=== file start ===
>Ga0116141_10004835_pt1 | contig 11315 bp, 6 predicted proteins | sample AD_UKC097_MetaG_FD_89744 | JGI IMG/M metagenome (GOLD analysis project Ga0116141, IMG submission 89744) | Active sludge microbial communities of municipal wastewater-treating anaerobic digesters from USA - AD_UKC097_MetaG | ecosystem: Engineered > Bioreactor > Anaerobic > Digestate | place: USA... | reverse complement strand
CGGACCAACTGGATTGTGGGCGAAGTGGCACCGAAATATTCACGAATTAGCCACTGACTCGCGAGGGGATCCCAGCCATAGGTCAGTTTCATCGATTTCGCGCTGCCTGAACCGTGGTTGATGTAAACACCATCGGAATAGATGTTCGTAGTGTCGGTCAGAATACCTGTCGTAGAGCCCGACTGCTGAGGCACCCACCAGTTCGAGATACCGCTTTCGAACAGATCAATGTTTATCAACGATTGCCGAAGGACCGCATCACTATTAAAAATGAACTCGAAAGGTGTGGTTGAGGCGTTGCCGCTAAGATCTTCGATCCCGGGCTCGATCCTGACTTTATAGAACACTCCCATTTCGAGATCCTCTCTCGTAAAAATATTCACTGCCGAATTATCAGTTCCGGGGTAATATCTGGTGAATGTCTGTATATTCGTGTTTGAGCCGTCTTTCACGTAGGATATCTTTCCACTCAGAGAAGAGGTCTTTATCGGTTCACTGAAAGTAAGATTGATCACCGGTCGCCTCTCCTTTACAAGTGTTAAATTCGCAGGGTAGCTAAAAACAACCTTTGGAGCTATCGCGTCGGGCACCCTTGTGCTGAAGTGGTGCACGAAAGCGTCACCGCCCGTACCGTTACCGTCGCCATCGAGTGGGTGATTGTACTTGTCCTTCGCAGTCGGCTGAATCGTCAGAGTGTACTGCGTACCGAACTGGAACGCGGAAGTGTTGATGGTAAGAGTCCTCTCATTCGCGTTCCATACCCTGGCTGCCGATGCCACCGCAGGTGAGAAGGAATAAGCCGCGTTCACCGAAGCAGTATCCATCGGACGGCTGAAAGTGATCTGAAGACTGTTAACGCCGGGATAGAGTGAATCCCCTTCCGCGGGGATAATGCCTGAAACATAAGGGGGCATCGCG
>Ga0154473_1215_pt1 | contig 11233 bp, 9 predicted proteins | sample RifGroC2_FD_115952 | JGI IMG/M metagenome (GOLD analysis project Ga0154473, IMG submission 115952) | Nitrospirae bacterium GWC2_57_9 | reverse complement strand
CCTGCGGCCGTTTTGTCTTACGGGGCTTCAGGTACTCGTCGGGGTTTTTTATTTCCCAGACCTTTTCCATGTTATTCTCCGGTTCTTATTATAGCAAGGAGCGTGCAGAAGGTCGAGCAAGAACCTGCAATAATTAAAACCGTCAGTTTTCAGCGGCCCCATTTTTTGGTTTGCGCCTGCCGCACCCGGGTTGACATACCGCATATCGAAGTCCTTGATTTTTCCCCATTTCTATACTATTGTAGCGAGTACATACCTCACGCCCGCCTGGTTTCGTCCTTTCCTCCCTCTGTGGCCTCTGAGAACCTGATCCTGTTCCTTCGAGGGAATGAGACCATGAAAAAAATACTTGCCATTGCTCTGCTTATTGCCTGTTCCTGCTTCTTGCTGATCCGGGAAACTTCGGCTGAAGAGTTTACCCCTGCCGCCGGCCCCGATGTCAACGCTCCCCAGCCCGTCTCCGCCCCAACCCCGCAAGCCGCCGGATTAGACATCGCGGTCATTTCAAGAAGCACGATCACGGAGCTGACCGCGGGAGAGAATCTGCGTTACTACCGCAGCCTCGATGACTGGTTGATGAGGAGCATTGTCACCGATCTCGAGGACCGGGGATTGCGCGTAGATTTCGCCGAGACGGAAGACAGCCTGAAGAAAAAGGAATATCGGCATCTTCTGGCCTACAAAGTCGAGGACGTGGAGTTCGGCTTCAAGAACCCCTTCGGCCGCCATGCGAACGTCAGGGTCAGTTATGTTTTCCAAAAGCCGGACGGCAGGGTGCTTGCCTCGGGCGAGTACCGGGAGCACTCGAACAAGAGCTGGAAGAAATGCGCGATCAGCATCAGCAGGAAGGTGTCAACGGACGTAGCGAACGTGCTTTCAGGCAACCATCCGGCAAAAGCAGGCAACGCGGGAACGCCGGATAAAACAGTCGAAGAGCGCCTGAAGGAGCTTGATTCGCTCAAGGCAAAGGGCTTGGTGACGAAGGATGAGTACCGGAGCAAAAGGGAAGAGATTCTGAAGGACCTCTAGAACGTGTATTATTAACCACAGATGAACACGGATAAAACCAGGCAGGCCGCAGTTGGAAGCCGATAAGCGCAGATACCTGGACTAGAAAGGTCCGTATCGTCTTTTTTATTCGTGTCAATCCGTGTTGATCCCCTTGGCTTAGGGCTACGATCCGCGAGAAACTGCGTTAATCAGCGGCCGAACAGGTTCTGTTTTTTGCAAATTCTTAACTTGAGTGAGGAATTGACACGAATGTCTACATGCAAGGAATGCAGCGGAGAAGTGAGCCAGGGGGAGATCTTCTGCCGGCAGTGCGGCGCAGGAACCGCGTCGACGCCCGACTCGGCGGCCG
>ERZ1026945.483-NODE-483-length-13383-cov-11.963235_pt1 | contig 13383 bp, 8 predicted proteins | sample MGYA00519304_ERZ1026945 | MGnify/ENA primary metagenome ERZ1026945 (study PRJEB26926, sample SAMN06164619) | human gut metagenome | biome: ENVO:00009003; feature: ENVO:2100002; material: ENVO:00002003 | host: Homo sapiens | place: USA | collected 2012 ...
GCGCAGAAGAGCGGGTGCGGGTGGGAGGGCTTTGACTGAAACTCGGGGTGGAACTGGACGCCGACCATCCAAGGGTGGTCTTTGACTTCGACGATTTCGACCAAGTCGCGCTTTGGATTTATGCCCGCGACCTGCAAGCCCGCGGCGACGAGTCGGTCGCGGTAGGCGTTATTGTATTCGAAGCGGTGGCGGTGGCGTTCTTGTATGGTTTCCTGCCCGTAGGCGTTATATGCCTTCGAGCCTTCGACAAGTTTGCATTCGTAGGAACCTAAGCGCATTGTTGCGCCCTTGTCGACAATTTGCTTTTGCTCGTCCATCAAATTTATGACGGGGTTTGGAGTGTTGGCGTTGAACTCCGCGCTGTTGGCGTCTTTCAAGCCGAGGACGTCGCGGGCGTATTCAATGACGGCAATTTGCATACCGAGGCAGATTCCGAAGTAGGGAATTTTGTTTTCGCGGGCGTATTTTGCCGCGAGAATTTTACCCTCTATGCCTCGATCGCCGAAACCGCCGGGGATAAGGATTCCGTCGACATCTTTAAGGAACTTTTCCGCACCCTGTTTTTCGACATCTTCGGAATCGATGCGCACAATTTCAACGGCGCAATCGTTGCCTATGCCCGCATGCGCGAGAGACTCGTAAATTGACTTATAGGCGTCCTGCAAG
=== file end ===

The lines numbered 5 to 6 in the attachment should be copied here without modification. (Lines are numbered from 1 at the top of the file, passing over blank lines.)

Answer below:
>ERZ1026945.483-NODE-483-length-13383-cov-11.963235_pt1 | contig 13383 bp, 8 predicted proteins | sample MGYA00519304_ERZ1026945 | MGnify/ENA primary metagenome ERZ1026945 (study PRJEB26926, sample SAMN06164619) | human gut metagenome | biome: ENVO:00009003; feature: ENVO:2100002; material: ENVO:00002003 | host: Homo sapiens | place: USA | collected 2012 ...
GCGCAGAAGAGCGGGTGCGGGTGGGAGGGCTTTGACTGAAACTCGGGGTGGAACTGGACGCCGACCATCCAAGGGTGGTCTTTGACTTCGACGATTTCGACCAAGTCGCGCTTTGGATTTATGCCCGCGACCTGCAAGCCCGCGGCGACGAGTCGGTCGCGGTAGGCGTTATTGTATTCGAAGCGGTGGCGGTGGCGTTCTTGTATGGTTTCCTGCCCGTAGGCGTTATATGCCTTCGAGCCTTCGACAAGTTTGCATTCGTAGGAACCTAAGCGCATTGTTGCGCCCTTGTCGACAATTTGCTTTTGCTCGTCCATCAAATTTATGACGGGGTTTGGAGTGTTGGCGTTGAACTCCGCGCTGTTGGCGTCTTTCAAGCCGAGGACGTCGCGGGCGTATTCAATGACGGCAATTTGCATACCGAGGCAGATTCCGAAGTAGGGAATTTTGTTTTCGCGGGCGTATTTTGCCGCGAGAATTTTACCCTCTATGCCTCGATCGCCGAAACCGCCGGGGATAAGGATTCCGTCGACATCTTTAAGGAACTTTTCCGCACCCTGTTTTTCGACATCTTCGGAATCGATGCGCACAATTTCAACGGCGCAATCGTTGCCTATGCCCGCATGCGCGAGAGACTCGTAAATTGACTTATAGGCGTCCTGCAAG